The criticism of Ilkay Gundogan and Mesut Ozil for meeting with Erdogan is justified, but the debate is about more than just human rights in Turkey. The real question is: how diverse does Germany want to be? Essay by Rene Wildangel
In mid-May, two German national-team football players – Ilkay Gundogan and Mesut Ozil – together with the likewise German-born football pro Cenk Tosun, who opted to join the Turkish national team, met with Turkish President Erdogan and handed him strips from their clubs. Gundogan's jersey bore a dedication: "For my president". Erdogan's AKP Party used the images for their social media campaign, because presidential elections are coming up in Turkey at the end of June and Erdogan apparently needs to work harder than planned to mobilise support.
Ever since the meeting, the two national players have faced massive criticism, which dominated the German press for several days. During the last two World Cup friendlies against Austria and Saudi Arabia both players were whistled and booed at by their own fans – despite Ozil's early goal against Austria. Are these reactions really only about the Turkish president's human rights record, or are there perhaps other factors at play?
The two German football players have to acknowledge the legitimacy of the following charges: they naively supplied campaign support for a presidential candidate who has increasingly restricted the freedom of the press and human rights in Turkey in recent years.
Since the coup attempt in 2016 and a constitutional amendment in April 2017, Erdogan has expanded his own power base, thrown human rights activists and regime-critical journalists in jail, fired tens of thousands of alleged government opponents from the civil service and prosecuted his opponents under false pretexts, especially politicians in the Kurdish HDP opposition party.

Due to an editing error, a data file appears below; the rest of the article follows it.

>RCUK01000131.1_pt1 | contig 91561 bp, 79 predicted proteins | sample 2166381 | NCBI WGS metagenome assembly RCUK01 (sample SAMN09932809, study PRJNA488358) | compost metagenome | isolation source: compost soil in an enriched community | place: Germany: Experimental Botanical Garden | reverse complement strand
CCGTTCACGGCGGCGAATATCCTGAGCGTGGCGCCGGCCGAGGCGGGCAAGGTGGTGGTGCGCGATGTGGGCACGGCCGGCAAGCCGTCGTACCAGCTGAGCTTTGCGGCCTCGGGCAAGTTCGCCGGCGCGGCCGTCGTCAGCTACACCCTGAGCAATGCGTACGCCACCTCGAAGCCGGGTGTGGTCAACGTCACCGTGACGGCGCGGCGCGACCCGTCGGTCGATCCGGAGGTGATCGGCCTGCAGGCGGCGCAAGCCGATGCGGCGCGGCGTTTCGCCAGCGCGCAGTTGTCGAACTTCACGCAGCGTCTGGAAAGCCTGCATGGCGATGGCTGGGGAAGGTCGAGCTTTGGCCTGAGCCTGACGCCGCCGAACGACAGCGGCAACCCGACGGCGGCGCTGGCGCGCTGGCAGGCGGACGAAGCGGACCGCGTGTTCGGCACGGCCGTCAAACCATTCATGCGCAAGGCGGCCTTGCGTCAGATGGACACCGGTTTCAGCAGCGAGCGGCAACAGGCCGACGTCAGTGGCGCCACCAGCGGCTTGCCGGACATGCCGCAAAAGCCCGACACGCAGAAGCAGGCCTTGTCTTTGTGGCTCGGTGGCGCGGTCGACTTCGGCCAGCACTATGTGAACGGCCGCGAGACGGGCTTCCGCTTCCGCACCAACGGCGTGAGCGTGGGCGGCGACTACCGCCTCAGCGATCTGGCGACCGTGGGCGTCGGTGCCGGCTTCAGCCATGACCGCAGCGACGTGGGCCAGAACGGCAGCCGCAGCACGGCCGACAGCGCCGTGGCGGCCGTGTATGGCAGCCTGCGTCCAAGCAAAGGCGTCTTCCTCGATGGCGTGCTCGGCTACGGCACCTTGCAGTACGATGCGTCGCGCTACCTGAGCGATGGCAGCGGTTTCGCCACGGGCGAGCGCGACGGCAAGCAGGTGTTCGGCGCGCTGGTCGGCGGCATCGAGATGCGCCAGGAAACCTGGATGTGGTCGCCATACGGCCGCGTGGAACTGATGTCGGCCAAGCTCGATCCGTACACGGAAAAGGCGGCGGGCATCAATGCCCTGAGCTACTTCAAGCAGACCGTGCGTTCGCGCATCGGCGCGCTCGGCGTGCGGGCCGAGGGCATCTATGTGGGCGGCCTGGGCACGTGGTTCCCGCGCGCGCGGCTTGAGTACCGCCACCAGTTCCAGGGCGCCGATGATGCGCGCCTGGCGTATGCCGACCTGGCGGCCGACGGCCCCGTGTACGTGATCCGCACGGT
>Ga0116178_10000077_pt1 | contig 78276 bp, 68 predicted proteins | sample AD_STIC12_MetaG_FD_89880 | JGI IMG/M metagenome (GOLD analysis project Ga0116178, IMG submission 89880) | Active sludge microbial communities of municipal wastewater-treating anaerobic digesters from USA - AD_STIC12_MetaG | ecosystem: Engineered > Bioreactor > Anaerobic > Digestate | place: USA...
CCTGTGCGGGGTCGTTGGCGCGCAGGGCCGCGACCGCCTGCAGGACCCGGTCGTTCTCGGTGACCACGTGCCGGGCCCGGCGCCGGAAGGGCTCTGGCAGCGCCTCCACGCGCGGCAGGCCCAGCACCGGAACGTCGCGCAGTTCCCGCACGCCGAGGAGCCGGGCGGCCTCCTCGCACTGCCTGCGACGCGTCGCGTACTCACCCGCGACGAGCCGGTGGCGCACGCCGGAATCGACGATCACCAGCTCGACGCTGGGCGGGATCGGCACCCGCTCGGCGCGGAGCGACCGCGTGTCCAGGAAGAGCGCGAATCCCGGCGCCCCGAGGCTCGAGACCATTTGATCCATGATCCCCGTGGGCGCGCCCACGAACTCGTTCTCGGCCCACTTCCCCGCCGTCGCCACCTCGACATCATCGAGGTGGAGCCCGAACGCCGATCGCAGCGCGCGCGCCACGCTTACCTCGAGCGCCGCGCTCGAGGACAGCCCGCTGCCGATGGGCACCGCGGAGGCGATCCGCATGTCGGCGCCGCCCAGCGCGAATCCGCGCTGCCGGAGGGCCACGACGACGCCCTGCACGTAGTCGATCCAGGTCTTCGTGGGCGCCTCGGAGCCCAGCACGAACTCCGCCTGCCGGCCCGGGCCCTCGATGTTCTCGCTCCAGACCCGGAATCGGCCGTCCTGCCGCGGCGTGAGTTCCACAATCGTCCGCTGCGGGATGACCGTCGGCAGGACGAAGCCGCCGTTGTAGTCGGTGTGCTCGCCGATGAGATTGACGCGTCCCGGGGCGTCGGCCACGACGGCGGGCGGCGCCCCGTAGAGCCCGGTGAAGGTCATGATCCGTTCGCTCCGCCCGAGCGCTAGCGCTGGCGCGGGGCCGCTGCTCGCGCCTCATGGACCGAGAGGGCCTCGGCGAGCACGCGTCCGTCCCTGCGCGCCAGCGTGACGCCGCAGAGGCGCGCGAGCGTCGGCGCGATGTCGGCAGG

All of this has, however, by no means made Erdogan, president of the third-largest NATO member, a persona non grata on the international stage – in London, his meeting with the footballers was a mere sideshow for a state visit during which he was received by the British head of government, Theresa May, and Queen Elizabeth II.
When Erdogan's bureau contacted Gundogan and Ozil to set up the short photo-op, the national players were therefore probably unaware, despite strained German-Turkish relations, of the ripples the encounter would cause. Due to their origin and identity as well as many relatives and friends in Turkey, Ozil and Gundogan obviously have a different take on the Turkish president than most of their German compatriots.
But the media-seasoned athletes should have realised that the AKP would exploit the meeting for its own ends. Ozil is after all one of the most prominent social media multipliers worldwide with a record 31 million likes on Facebook; self-marketing is part of the daily routine for the highly paid pro athletes and their advisors.
Prime example of "integration"?
The fault-finding in Germany was not set off only by the boost given to Erdogan's campaign and his authoritarian tendencies; another theme seemed to shine through here, namely, a questioning of the German national player's loyalty to their country.
This fits in with a social climate in which some on the political scene are trying to return to a monolithic understanding of German identity and culture once believed to be a thing of the past. Horst Seehofer as "homeland minister", for example, wants to enforce German Leitkultur, or "dominant culture", in which he sees no place for Islam.
Deviations from the assumed norm are undesirable and "integration" has become a buzzword that is increasingly being co-opted by opponents of a society characterised by cultural diversity.